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May 1, 2002


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DALLAS (SMU) -- Four Southern Methodist University faculty members have been named University Distinguished Teaching Professors and will become members of the prestigious SMU Academy of Distinguished Teachers. They are Associate Professor of Religious Studies G. William Barnard; law Professor Christopher H. Hanna; chemistry Professor John A. Maguire II and Associate Professor of English Beth Newman.

Each honoree will receive a $10,000 award under the program, which was made possible by a $250,000 gift from Ruth Altshuler, chair of the SMU Board of Trustees.

Each will serve a two-year appointment to the SMU Academy of Distinguished Teachers during which they will participate in symposia, workshops and other forums that allow them to share their teaching philosophies and experiences with colleagues and students. SMU Provost Ross C Murfin makes the selections after reviewing recommendations from the university’s Center for Teaching Excellence that considers nominations by students, faculty and deans.

“Excellence in teaching often goes unseen outside the classroom, but this program helps bring the impact of great teachers to the attention of others,” Murfin said. “Ruth Altshuler has not only shown that she understands faculty teaching achievements, but she has taken the lead in rewarding these accomplishments.”

Barnard joined the SMU faculty in the fall of 1994, after earning his doctorate with distinction in religion and the human sciences from the University of Chicago. He earned both his bachelors and master’s degrees in religious studies at Antioch and Temple Universities, respectively. His interests include comparative mysticism, religion and modern culture; contemporary spirituality, religion and the social sciences; and religion and healing. He currently is authoring a book titled Living Intuitions: Henri Bergson and Mystical Vitality. His book, Exploring Unseen Worlds: William James and the Philosophy of Mysticism, was nominated for the American Academy of Religion Award for Excellence, and was honored in 1998 with a Godbey Lecture Series Authors’ Award. His most recent publication is Crossing Boundaries: Essays on the Ethical Status of Mysticism, a book co-edited with Jeffrey Kripal. He previously has received SMU’s Mortar Board Honor Society Award for teaching excellence and the Golden Mustang Outstanding Faculty Award, given to junior faculty members for excellence in teaching, curricular development and scholarship. His innovations in classroom instruction make him popular with students, and he has published on experiential and participatory exercises in the classroom.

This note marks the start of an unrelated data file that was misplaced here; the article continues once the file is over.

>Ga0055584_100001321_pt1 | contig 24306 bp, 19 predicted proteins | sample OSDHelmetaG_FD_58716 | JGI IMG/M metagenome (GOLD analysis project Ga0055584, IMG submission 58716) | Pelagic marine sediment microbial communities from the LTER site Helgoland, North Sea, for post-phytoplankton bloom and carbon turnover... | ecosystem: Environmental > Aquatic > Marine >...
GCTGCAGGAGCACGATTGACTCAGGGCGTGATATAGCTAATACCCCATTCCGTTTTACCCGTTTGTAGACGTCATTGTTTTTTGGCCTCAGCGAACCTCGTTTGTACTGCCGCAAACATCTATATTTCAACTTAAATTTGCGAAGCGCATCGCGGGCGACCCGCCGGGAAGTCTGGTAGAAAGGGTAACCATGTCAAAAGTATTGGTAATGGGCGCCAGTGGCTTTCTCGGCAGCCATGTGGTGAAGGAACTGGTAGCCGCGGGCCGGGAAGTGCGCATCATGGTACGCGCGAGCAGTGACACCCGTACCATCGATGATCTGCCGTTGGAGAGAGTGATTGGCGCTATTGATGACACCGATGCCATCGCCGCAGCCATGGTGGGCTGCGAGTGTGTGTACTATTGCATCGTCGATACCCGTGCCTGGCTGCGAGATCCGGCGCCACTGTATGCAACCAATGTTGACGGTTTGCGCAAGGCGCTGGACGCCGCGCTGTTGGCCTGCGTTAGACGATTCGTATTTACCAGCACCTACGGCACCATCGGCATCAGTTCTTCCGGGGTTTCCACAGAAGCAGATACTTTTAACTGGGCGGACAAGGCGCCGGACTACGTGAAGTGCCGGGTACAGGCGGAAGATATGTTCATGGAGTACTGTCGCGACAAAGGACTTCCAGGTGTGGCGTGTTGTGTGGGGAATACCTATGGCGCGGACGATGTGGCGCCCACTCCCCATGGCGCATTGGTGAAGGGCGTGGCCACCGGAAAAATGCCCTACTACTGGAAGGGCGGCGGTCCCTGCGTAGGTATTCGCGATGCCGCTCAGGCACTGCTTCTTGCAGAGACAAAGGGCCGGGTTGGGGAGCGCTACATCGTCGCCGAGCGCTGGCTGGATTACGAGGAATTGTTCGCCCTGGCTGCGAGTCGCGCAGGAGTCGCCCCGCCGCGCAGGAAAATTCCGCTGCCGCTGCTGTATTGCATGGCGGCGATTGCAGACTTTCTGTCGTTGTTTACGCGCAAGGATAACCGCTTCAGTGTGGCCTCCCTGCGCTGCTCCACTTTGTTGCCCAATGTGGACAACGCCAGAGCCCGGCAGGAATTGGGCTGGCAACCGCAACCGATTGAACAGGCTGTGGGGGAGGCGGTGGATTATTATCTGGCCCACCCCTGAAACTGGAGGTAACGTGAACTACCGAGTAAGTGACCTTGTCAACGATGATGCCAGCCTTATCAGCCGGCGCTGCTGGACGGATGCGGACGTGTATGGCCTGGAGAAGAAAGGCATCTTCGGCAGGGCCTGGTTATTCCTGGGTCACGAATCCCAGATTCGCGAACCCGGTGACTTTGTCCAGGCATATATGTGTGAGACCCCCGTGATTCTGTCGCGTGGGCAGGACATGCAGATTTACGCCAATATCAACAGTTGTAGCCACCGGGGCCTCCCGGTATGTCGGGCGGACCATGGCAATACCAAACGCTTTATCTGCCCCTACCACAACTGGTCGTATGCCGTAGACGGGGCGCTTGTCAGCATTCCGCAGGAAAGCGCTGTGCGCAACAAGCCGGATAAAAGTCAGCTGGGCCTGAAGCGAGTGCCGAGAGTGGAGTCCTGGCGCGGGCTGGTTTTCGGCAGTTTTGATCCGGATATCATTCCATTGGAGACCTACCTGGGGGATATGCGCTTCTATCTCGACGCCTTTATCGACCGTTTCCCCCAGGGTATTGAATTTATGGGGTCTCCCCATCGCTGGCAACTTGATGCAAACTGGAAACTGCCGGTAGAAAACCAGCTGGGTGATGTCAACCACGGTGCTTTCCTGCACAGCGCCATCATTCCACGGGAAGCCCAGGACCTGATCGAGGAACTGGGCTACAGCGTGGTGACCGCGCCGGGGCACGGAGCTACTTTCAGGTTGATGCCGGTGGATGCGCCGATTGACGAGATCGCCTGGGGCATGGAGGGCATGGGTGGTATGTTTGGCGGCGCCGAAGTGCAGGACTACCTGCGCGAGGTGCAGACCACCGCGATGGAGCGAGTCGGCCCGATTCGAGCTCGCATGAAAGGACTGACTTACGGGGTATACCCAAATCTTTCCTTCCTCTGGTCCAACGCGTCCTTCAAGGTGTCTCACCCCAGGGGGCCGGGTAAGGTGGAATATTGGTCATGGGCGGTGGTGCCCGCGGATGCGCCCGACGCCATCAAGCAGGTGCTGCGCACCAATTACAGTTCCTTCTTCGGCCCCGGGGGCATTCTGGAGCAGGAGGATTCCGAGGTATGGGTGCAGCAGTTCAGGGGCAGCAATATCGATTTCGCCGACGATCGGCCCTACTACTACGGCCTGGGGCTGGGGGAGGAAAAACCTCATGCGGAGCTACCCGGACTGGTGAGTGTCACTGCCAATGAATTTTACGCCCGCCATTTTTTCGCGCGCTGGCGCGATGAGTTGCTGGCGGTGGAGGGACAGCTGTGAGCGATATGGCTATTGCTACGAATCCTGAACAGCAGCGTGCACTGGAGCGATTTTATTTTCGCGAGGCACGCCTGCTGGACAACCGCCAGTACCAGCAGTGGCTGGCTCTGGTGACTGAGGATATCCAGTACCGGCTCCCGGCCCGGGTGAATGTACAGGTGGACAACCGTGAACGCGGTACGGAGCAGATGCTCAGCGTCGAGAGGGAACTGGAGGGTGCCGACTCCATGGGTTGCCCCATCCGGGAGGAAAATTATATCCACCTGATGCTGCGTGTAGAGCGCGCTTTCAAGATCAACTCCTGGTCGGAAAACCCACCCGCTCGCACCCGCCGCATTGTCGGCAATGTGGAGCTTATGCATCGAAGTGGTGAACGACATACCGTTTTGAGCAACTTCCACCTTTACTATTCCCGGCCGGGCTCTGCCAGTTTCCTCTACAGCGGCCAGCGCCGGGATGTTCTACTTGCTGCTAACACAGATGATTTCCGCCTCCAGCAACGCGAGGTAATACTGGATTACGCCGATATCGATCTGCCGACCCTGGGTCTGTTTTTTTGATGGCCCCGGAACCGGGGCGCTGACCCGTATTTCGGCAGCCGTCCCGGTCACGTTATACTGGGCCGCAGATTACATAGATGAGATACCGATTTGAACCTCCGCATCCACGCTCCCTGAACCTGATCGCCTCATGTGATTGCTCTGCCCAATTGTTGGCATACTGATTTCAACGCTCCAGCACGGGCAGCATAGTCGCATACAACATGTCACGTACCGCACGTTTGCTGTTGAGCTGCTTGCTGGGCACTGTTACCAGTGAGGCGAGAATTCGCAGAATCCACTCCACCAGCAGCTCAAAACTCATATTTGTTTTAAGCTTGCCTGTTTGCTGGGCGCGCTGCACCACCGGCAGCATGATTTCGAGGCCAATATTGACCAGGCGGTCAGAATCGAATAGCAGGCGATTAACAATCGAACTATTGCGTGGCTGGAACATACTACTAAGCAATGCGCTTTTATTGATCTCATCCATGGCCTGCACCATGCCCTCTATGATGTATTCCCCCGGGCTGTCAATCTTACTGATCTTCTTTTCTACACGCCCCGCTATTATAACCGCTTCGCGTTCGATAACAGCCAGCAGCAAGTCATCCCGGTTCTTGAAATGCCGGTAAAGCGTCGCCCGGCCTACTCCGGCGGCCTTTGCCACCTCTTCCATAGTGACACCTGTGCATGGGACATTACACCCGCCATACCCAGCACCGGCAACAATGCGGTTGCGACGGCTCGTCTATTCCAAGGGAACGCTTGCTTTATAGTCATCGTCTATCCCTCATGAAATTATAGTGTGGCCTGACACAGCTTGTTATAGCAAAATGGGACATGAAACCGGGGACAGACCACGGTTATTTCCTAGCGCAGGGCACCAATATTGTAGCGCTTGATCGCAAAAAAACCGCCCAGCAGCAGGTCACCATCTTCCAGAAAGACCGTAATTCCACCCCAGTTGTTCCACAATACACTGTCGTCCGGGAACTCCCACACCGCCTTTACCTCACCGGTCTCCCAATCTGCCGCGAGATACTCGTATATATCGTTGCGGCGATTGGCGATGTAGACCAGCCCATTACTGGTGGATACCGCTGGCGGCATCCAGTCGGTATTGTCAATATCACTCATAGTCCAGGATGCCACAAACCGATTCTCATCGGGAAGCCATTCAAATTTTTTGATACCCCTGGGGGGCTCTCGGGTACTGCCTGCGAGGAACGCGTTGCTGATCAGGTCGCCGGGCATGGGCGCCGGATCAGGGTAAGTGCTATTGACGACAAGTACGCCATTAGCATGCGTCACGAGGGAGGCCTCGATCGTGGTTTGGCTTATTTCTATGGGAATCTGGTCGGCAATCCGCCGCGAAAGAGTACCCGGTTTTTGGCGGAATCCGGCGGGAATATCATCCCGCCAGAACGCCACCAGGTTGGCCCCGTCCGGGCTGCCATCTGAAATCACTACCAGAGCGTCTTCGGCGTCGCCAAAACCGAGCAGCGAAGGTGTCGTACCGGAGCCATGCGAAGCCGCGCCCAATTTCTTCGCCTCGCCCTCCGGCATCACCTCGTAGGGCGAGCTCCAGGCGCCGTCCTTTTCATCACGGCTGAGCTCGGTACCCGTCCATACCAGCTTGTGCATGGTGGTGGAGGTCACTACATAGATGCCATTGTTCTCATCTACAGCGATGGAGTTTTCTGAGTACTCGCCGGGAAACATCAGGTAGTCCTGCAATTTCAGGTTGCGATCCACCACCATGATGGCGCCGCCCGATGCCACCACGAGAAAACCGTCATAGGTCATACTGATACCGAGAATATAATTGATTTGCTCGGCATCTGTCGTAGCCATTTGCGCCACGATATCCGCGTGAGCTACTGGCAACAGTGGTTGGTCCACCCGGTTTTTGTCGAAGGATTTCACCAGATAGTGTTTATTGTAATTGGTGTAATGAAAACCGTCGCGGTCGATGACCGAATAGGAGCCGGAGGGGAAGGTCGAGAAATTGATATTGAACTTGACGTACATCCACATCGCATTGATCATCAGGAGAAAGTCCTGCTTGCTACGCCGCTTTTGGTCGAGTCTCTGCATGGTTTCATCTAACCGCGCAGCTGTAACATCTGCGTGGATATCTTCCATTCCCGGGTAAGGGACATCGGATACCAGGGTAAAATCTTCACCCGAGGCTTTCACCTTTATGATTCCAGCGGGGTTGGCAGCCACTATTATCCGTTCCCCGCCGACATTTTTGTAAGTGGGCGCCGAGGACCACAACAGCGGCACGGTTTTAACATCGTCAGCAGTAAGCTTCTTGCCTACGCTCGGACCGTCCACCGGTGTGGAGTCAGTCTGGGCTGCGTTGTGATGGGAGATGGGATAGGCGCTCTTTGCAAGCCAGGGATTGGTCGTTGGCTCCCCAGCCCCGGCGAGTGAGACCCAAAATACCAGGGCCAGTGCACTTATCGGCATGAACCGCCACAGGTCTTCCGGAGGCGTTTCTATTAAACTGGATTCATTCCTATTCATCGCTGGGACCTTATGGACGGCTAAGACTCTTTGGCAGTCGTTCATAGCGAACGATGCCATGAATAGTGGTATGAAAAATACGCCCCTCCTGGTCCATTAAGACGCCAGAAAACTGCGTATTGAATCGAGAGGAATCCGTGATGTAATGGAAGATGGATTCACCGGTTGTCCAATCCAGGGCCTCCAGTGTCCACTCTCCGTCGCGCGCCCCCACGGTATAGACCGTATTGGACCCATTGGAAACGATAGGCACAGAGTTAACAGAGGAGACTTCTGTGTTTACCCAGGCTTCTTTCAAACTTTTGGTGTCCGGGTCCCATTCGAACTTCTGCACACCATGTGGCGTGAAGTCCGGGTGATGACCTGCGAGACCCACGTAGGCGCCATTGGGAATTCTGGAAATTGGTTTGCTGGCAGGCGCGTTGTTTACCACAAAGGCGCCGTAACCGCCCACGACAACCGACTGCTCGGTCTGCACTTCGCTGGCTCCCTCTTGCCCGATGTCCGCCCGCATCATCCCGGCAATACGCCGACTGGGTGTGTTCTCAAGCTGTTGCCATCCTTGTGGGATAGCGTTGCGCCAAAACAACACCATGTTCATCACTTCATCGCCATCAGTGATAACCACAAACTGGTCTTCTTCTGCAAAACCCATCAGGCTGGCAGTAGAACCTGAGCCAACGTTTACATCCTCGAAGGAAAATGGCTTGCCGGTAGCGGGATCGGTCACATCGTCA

Hanna came to SMU in 1990. He earned his undergraduate degree in accounting at the University of Florida in 1984, his J.D. law degree at the University of Florida College of Law in 1988 and his LL.M. in taxation at New York University School of Law in 1989. He has been a visiting scholar at the University of Tokyo, Harvard Law School and the Japanese Ministry of Finance, and was a visiting professor at the University of Texas School of Law. In 1998, he served as a consultant-in-residence to the Organisation for Economic Co-operation and Development in Paris. From June 2000 until April 2001, he assisted the U.S. Congressional Joint Committee on Taxation in its complexity study of the U.S. tax system and, upon completion of the study, continued to serve as a consultant to the Joint Committee on Tax Legislation. In 2000, he served as a tax advisor to the presidential campaign of George W. Bush. Professor Hanna received the Don M. Smart Award for Excellence in Teaching at SMU’s Dedman School of Law for 1993, 1995, 1998 and 2001. He also was selected as one of 21 outstanding young lawyers in the United States by Barrister Magazine. Prior to coming to SMU, he was a tax attorney with the Washington, D.C., law firm of Steptoe & Johnson, where his duties included tax planning for partnerships and corporations on both domestic and international levels. He is the author of Comparative Income Tax Deferral: the United States and Japan, numerous articles, book reviews and chapters. He has been associate editor of the International Lawyer and is currently associate editor of NAFTA: Law and Business Review of the Americas.